The teachers who go out of their way to attend (or speak!) at conferences, who expand their professional qualifications, who attend edcamps, or work in their subject councils, or participate in online communities, these teachers have made quantifiable efforts to improve their profession.  The teacher who rolls his eyes at another board run PD which he is only attending because he is being paid to be there is simply not professional in the same sense.  They are the ones who ‘professional development’ is aimed at.

Instead of only looking at years in the classroom it would be nice if we accepted that some teachers take on a more professional approach to teaching.  It would be easy enough to quantify that approach.  How many subject areas have they become qualified in?  Do they demonstrate continuous improvement?  How many self directed PD opportunities do they take?  Do they take on positions of extra responsibility? What do they do to support their subject area?  The profession of teaching in general?  Until we accept that not all teachers are created equal, we ignore both integrity and responsibility and are unable to accurately apply accountability to our profession.


Is teaching a job that requires management to take attendance and force simplistic PD down people’s throats?  Evidently, in which case it isn’t really a professional activity.  Is teaching a profession that demands self directed development through stringent accountability?  If it was it would be driven by teachers’ professionalism rather than by attendance rolls and tell-me-don’t-show-me lectures.


At the core of professional practice is the self directed development of your expertise.  I’ve got a PD day (the only one this semester) next Friday.  It will be interesting to see how this board run day will compare to the dynamic and responsive urgency of the edcamp I just attended.  I imagine I’ll see differences in the first few moments when teachers I never see doing self-directed PD are whining about why they have to be there (because they’re being paid to do it).  Then they will take attendance and the differences will only get more obvious.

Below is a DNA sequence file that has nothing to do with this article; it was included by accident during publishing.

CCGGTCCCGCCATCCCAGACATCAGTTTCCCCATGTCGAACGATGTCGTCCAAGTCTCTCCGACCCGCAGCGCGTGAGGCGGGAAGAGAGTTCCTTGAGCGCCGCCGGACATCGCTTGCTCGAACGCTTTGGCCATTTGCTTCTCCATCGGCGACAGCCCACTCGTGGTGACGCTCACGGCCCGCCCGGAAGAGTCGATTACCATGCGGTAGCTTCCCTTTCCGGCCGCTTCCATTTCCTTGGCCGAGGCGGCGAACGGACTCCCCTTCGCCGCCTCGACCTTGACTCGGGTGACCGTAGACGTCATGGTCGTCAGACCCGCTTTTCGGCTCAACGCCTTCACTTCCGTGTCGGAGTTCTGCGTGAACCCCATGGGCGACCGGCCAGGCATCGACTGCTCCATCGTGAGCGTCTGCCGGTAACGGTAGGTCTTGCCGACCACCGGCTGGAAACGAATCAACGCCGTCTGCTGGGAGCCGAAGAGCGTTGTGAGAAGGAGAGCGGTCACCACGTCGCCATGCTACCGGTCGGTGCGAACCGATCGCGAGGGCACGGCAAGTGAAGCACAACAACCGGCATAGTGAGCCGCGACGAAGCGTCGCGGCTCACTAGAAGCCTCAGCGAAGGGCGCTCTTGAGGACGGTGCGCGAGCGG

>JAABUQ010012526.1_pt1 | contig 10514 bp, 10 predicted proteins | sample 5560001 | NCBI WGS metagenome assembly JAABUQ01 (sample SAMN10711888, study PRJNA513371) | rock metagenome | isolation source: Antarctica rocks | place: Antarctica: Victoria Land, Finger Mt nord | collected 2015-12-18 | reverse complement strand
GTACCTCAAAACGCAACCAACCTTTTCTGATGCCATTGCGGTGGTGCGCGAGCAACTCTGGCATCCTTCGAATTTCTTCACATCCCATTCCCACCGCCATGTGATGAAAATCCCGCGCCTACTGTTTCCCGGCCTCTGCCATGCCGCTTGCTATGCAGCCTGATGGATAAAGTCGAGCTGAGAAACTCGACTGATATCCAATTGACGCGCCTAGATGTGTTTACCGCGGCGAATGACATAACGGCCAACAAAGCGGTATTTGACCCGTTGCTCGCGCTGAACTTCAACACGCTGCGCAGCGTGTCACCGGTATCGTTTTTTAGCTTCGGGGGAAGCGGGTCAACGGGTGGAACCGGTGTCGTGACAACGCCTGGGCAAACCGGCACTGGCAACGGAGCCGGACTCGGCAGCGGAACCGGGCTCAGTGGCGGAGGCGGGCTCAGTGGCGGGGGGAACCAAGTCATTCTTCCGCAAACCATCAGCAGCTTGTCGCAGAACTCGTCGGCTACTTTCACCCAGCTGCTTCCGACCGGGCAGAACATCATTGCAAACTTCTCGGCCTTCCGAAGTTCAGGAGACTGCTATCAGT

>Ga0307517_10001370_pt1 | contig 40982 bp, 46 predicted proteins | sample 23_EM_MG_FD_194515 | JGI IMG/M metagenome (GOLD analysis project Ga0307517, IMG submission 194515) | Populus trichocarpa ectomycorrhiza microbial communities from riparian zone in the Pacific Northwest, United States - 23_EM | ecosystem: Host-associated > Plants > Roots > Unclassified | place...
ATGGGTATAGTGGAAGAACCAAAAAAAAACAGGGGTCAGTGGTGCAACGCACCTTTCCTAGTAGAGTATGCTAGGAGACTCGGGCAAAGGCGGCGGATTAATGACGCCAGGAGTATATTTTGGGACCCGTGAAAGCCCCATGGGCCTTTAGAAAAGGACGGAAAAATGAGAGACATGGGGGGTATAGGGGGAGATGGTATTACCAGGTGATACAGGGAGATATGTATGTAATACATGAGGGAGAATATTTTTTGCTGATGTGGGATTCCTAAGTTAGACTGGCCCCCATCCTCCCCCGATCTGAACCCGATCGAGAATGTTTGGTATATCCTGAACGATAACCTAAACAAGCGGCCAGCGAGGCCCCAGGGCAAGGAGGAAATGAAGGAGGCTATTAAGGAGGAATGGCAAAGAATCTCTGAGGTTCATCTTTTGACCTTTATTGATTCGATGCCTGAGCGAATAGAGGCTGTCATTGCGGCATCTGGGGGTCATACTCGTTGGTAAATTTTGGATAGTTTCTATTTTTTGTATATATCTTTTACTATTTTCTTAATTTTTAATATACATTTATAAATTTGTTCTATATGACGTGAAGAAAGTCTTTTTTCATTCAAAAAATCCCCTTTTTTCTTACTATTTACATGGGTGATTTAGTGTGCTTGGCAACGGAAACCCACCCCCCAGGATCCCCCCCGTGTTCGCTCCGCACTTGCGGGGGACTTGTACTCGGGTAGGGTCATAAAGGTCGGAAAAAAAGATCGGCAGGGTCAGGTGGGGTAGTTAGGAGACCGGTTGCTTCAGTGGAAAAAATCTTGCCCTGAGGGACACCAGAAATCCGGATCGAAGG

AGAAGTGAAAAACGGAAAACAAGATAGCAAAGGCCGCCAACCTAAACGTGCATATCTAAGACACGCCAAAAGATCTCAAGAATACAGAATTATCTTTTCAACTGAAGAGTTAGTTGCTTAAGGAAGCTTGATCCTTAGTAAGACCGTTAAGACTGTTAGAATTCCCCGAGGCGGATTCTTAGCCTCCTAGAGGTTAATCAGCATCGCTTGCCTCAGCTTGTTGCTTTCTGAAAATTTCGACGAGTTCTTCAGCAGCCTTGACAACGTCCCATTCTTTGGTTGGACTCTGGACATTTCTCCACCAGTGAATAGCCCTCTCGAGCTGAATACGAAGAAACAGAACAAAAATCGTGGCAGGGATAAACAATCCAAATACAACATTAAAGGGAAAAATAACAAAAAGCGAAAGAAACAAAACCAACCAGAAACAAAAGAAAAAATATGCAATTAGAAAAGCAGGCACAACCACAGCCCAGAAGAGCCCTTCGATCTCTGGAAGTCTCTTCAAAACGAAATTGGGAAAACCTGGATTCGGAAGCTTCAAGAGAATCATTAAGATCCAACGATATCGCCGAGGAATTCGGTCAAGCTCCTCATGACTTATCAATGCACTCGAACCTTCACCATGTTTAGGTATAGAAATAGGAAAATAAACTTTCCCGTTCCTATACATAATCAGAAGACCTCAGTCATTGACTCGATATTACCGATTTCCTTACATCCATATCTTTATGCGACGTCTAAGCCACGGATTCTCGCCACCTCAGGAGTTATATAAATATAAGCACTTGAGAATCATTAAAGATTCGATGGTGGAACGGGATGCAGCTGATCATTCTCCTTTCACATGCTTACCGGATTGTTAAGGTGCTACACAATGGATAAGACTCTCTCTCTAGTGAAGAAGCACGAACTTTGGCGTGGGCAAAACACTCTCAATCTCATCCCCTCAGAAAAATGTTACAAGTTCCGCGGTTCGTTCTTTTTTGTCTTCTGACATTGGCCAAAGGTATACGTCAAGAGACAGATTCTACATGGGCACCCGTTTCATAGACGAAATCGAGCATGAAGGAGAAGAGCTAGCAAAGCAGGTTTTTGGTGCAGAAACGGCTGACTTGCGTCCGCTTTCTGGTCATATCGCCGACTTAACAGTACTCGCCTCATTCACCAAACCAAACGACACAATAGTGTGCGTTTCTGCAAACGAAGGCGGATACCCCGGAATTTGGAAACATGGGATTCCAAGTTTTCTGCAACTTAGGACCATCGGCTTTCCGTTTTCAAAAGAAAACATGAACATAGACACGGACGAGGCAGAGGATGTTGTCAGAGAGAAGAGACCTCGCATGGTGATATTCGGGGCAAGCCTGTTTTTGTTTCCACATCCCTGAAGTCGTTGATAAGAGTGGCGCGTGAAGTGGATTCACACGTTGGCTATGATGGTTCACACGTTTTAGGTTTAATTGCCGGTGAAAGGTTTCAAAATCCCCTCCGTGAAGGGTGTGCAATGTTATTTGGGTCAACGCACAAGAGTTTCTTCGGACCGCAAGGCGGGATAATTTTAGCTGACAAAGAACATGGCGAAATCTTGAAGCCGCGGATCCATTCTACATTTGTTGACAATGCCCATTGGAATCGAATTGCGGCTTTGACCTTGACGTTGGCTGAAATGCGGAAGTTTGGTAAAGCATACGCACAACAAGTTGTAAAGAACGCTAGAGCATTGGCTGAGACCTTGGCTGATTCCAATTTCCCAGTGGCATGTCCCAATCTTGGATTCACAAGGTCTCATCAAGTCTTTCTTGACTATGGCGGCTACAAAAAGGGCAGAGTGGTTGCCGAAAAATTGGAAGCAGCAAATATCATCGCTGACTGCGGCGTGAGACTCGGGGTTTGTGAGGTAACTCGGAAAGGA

Professionalism Resources:


www.mindtools.com/pages/article/professionalism.htm


www.med.uottawa.ca/students/md/professionalism/eng/about.html

 

#edcampham discussion suggestion

www.ascd.org/publications/books/100047/chapters/Professionalism,_Teacher_Efficacy,_and_Standards-Based_Education.aspx

education.und.edu/field-placement/files/docs/professionalism.pdf

www.slideshare.net/jazzmichelepasaribu/professionalism-in-education


www.sciencedirect.com/science/article/pii/S1877042810025498





A Stolen Weekend

About 340 kms over two days…

You know you’re cutting it close when you’re on your first two wheel road trip of the year and you ride into flurries.  Sunday was supposed to be fantastic, high teens Celsius and sunny, but we headed out on Saturday morning and found ourselves riding into a whiteout.

A bandit hat and some chemical hand warmers from
Shelburne Home Hardware saved the day!

We’d pulled into Shelburne after forty minutes on the bike frozen stiff.  Staggering in to Tim Hortons we both sat down and waited for our fingers to work so we could take off our helmets.  Half an hour later, after warming ourselves up on tea and grilled cheese, we crossed the road to the Home Hardware and got the last balaclava and some chemical hand warmers.  We hit the road and rode right into that whiteout, but at least we had warm hands.

As the snow swirled Max tucked in behind me and I tucked in behind the windshield.  The wind had been strong all morning but now with snow it was out to get us.  If accumulation began I was going to pull over, but as quickly as it appeared it blew off again, leaving us with frozen steel skies.  Ah, the joys of riding in Canada.

The plan was to head from the flat and boring grid of roads around us to where the pavement gets interesting.  The Niagara Escarpment is about forty five minutes away, so the plan was to get onto it in Horning’s Mills and then wind our way up to Collingwood on Georgian Bay where we had a room booked at the Georgian Manor.

There are twisty roads in Southern Ontario!  River Road out of Horning’s Mills is such a one.

Riding through the valley meant being out of the biting wind, but cutting back across the escarpment put us up on a ridge where the wind blasted us sideways.  It was with relief that we wound down next to Noisy River and into Creemore where we had poutine for lunch at The Old Mill House Pub right across the street from the Creemore Brewery.

Connie making Bavarian friends in Creemore.  KMW!

By the time we came out after lunch the sun had appeared and the temperature was up to a much more bearable eight degrees (we’re Canadian, 8°C is bearable).  We dropped in to the brewery (they do tours!) and wandered up the main street before getting back on the bike and heading north again.